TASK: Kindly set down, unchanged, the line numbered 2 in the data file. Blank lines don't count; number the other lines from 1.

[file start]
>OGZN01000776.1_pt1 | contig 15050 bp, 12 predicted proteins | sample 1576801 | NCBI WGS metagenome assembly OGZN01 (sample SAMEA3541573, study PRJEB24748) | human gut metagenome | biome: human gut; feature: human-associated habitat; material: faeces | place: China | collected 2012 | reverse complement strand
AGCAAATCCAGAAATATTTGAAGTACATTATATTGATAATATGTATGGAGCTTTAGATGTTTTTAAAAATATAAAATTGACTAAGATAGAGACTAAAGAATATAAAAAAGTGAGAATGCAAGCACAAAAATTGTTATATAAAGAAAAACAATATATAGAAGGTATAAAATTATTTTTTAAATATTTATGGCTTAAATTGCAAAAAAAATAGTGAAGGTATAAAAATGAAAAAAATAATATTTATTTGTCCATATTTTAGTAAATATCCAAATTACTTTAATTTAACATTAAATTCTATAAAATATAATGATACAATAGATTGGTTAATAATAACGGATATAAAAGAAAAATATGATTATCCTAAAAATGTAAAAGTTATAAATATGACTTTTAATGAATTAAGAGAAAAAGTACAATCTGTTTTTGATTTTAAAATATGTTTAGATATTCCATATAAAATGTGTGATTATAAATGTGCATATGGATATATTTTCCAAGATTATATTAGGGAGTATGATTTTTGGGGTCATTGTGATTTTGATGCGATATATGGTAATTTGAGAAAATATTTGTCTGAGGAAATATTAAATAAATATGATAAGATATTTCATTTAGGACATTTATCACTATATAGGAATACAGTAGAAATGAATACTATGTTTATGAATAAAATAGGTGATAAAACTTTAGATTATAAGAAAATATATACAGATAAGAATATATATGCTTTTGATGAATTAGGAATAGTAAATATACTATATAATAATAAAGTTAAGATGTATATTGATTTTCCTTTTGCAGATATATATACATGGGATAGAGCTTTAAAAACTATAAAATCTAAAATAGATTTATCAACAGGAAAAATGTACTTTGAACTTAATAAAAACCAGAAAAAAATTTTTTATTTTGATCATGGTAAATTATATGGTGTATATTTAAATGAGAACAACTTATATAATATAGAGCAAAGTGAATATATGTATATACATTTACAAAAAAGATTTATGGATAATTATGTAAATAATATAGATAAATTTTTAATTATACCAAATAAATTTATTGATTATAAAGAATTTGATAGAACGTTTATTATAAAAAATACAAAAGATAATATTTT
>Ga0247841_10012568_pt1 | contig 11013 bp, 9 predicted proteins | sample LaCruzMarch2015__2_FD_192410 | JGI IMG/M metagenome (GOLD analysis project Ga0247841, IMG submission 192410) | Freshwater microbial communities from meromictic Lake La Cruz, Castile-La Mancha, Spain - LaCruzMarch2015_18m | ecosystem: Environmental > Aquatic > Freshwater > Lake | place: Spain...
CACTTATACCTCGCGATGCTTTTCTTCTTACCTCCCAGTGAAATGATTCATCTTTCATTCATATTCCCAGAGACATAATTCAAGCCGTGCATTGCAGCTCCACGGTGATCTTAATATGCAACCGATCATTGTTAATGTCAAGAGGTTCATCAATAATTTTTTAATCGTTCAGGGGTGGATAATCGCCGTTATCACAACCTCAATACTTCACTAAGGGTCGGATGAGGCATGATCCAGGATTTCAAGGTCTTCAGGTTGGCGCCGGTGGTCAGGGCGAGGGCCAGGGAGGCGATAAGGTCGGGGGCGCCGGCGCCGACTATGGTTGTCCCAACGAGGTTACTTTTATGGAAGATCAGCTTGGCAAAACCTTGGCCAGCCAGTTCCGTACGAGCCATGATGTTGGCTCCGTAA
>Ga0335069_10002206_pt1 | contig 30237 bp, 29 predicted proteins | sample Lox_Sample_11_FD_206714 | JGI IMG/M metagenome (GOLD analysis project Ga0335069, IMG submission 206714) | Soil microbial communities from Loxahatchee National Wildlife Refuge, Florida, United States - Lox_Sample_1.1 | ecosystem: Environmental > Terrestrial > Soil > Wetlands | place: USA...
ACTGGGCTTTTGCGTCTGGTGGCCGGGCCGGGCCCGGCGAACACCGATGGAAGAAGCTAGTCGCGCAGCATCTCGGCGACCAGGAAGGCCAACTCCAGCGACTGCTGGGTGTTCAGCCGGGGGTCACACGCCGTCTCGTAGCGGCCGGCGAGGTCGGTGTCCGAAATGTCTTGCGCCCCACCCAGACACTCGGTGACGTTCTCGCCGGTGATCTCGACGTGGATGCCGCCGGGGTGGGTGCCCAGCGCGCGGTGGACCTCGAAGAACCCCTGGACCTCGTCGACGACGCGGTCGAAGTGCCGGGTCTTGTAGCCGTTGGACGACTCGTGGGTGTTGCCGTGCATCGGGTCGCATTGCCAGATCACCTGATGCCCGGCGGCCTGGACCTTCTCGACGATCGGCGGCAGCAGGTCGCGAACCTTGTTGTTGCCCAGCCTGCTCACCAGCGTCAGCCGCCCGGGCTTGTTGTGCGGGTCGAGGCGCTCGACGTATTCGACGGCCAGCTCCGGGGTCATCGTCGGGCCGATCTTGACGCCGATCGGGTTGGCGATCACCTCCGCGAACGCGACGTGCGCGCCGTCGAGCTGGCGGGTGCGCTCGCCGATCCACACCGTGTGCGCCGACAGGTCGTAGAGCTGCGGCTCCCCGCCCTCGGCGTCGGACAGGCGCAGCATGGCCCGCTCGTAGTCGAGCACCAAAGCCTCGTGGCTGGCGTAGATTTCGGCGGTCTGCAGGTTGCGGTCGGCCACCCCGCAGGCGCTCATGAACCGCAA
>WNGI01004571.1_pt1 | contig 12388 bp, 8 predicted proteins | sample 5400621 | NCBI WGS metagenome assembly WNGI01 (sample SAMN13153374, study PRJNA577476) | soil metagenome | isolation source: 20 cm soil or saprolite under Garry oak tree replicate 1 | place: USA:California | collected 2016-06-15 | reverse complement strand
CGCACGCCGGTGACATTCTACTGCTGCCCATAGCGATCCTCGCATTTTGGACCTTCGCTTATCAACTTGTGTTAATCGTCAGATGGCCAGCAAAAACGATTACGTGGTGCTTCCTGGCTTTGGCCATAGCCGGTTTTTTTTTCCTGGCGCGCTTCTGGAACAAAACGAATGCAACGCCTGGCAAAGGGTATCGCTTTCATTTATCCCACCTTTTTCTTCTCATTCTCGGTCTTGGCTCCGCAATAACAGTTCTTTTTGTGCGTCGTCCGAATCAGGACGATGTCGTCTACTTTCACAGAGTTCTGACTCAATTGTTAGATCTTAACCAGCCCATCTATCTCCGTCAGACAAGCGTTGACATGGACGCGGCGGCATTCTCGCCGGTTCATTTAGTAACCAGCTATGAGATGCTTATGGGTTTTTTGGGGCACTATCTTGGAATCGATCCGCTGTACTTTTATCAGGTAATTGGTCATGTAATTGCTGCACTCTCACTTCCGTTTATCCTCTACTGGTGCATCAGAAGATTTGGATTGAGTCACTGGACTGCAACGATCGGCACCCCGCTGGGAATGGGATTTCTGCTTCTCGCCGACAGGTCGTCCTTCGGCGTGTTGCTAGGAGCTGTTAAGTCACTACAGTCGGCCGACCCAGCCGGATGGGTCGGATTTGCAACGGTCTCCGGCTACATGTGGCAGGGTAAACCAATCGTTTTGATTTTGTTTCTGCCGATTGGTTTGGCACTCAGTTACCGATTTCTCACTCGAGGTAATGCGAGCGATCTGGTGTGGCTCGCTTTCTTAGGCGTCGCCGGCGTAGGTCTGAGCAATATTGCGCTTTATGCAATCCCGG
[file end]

AGCAAATCCAGAAATATTTGAAGTACATTATATTGATAATATGTATGGAGCTTTAGATGTTTTTAAAAATATAAAATTGACTAAGATAGAGACTAAAGAATATAAAAAAGTGAGAATGCAAGCACAAAAATTGTTATATAAAGAAAAACAATATATAGAAGGTATAAAATTATTTTTTAAATATTTATGGCTTAAATTGCAAAAAAAATAGTGAAGGTATAAAAATGAAAAAAATAATATTTATTTGTCCATATTTTAGTAAATATCCAAATTACTTTAATTTAACATTAAATTCTATAAAATATAATGATACAATAGATTGGTTAATAATAACGGATATAAAAGAAAAATATGATTATCCTAAAAATGTAAAAGTTATAAATATGACTTTTAATGAATTAAGAGAAAAAGTACAATCTGTTTTTGATTTTAAAATATGTTTAGATATTCCATATAAAATGTGTGATTATAAATGTGCATATGGATATATTTTCCAAGATTATATTAGGGAGTATGATTTTTGGGGTCATTGTGATTTTGATGCGATATATGGTAATTTGAGAAAATATTTGTCTGAGGAAATATTAAATAAATATGATAAGATATTTCATTTAGGACATTTATCACTATATAGGAATACAGTAGAAATGAATACTATGTTTATGAATAAAATAGGTGATAAAACTTTAGATTATAAGAAAATATATACAGATAAGAATATATATGCTTTTGATGAATTAGGAATAGTAAATATACTATATAATAATAAAGTTAAGATGTATATTGATTTTCCTTTTGCAGATATATATACATGGGATAGAGCTTTAAAAACTATAAAATCTAAAATAGATTTATCAACAGGAAAAATGTACTTTGAACTTAATAAAAACCAGAAAAAAATTTTTTATTTTGATCATGGTAAATTATATGGTGTATATTTAAATGAGAACAACTTATATAATATAGAGCAAAGTGAATATATGTATATACATTTACAAAAAAGATTTATGGATAATTATGTAAATAATATAGATAAATTTTTAATTATACCAAATAAATTTATTGATTATAAAGAATTTGATAGAACGTTTATTATAAAAAATACAAAAGATAATATTTT